Submissions:2018/Fighting Government Mass Surveillance: Wikimedia Foundation v. NSA
- Fighting Government Mass Surveillance: Wikimedia Foundation v. NSA
- Theme (optional)
- Harassment, Civility, & Safety
- Type of submission
- Jim Buatti, Aeryn Palmer, Eileen Hershenov
- E-mail address
- email@example.com, firstname.lastname@example.org, email@example.com
- Wikimedia username
- Jbuatti_(WMF), APalmer_(WMF), EHershenov_(WMF)
- Affiliation(s) (optional)
- Jim, Aeryn and Eileen are, respectively, Legal Counsel, Senior Legal Counsel, and General Counsel of the Wikimedia Foundation.
In 2015, the Wikimedia Foundation sued the U.S. National Security Agency, challenging its massive, warrantless electronic surveillance practice known as “Upstream.” Upstream surveillance indiscriminately collects internet communications, including communications by Wikimedia users and contributors that could reveal what they are reading and editing. Among other things, the Foundation's lawsuit alleges violations of the First and Fourth Amendments of the U.S. Constitution.
The presentation will briefly provide background on Upstream surveillance. It will outline the case, its significance, and some of the history of U.S. government surveillance, as well as situating the case in the Foundation’s work protecting the privacy of Wikimedia users. It will also discuss the role of the lawsuit in our work against censorship and other government actions that can diminish the use of, and the content on, Wikimedia projects.
Wikimedia Foundation v. NSA is one of the most important ongoing legal cases challenging US government surveillance, and is currently nearing the completion of the “discovery” phase. The American Civil Liberties Union and pro bono private counsel are representing us, working closely with the Foundation’s internal Legal, Audiences, Community Engagement, and Tech departments. It is the most consequential lawsuit in which the Wikimedia Foundation has ever been involved.
The case was originally dismissed by the trial court, but reinstated by the Court of Appeals, which held that Wikimedia alone of the original nine co-plaintiffs likely had “standing” -- that is, made a probable showing that communications of Wikimedians had been collected -- to continue the case. The presentation will detail the elements of the case, discuss why it is key to upholding Wikimedia values, and why we still have an uphill battle. Our goal is not only to inform the Wikimedia community, but to discuss how we can educate the broader public.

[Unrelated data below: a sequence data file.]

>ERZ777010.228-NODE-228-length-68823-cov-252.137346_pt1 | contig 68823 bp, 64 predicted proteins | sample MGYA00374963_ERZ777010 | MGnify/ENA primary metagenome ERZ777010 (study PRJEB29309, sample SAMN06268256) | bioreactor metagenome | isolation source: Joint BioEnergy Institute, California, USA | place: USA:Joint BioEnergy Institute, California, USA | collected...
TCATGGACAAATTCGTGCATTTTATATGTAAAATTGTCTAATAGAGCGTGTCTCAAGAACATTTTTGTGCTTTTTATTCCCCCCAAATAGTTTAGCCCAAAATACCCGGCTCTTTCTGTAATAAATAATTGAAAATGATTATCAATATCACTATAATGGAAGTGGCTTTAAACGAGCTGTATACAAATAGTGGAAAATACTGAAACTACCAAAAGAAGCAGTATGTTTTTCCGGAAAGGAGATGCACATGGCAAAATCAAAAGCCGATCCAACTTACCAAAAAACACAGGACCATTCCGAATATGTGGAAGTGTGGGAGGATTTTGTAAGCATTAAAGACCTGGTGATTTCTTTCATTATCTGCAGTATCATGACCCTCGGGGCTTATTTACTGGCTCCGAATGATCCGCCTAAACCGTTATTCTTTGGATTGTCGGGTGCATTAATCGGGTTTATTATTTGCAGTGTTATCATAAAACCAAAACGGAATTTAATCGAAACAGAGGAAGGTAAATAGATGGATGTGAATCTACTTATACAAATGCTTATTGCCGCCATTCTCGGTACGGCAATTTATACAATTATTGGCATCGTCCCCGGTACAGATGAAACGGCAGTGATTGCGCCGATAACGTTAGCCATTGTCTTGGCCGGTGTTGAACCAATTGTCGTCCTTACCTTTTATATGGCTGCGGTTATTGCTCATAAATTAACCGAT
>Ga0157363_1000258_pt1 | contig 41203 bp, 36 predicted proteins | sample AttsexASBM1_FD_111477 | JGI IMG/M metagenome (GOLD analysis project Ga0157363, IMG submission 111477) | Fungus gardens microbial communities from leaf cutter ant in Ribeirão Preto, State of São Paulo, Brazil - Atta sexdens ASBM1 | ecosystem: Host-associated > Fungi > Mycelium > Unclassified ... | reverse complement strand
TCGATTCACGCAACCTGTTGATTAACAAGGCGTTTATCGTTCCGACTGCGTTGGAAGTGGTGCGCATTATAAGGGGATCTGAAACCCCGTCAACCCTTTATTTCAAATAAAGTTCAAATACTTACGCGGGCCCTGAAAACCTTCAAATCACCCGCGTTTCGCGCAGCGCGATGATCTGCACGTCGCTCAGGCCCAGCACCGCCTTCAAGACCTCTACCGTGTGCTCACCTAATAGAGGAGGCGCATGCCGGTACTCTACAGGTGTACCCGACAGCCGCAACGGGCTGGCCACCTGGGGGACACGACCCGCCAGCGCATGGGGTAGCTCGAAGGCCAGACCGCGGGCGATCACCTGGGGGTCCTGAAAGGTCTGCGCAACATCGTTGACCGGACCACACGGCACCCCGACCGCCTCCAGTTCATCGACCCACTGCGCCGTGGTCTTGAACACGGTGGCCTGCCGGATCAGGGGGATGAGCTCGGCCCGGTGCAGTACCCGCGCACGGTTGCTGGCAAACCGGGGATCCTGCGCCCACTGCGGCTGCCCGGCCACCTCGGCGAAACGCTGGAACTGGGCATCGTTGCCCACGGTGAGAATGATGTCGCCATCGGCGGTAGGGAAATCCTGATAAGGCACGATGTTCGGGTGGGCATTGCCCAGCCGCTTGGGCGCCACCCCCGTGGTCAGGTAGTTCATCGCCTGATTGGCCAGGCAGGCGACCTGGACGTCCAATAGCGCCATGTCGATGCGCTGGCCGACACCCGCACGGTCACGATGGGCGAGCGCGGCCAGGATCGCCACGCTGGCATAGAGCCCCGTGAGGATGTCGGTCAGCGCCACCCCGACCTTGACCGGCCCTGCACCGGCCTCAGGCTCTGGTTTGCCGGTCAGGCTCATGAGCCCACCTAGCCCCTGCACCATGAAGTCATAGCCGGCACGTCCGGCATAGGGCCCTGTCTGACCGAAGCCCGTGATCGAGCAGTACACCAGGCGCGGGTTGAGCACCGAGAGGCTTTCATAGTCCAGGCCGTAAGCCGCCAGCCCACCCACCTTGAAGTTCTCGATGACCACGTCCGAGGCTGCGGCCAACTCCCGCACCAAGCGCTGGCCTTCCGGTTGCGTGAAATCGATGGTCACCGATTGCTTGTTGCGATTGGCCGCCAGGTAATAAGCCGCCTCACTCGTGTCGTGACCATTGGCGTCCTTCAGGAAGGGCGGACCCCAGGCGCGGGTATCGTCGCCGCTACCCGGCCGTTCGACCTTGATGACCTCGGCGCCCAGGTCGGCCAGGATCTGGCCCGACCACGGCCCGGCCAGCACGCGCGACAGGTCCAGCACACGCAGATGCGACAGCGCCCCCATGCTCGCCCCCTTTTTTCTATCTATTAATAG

- Length of presentation
- 30 minutes -- with a request that we be allowed to extend to 45 minutes for discussion.
- Special requests
- See above request for an additional 15 minutes for discussion.
- Preferred room size
- Have you presented on this topic previously? If yes, where/when?
- Yes. Presentations made at Yale Law School / Information Society Project in 2017 and 2018; presentations at Media Law Resource Center meeting 2017; presentations at Wikimedia staff events 2017, 2018.
- If you will be incorporating a slidedeck during your presentation, do you agree to upload it to Commons before your session, with a CC-BY-SA 4.0 license, including suitable attribution in the slidedeck for any images used?
- No, with caveats: we are certainly happy to commit to posting a deck and CC BY-SA 4.0 licensing it. However, because this talk discusses ongoing litigation, we would prefer to post the deck shortly afterwards, if at all possible.
- Will you attend WikiConference North America if your submission is not accepted?
- Unfortunately, we likely will not be able to attend if the submission is not accepted, because of budgetary restrictions.
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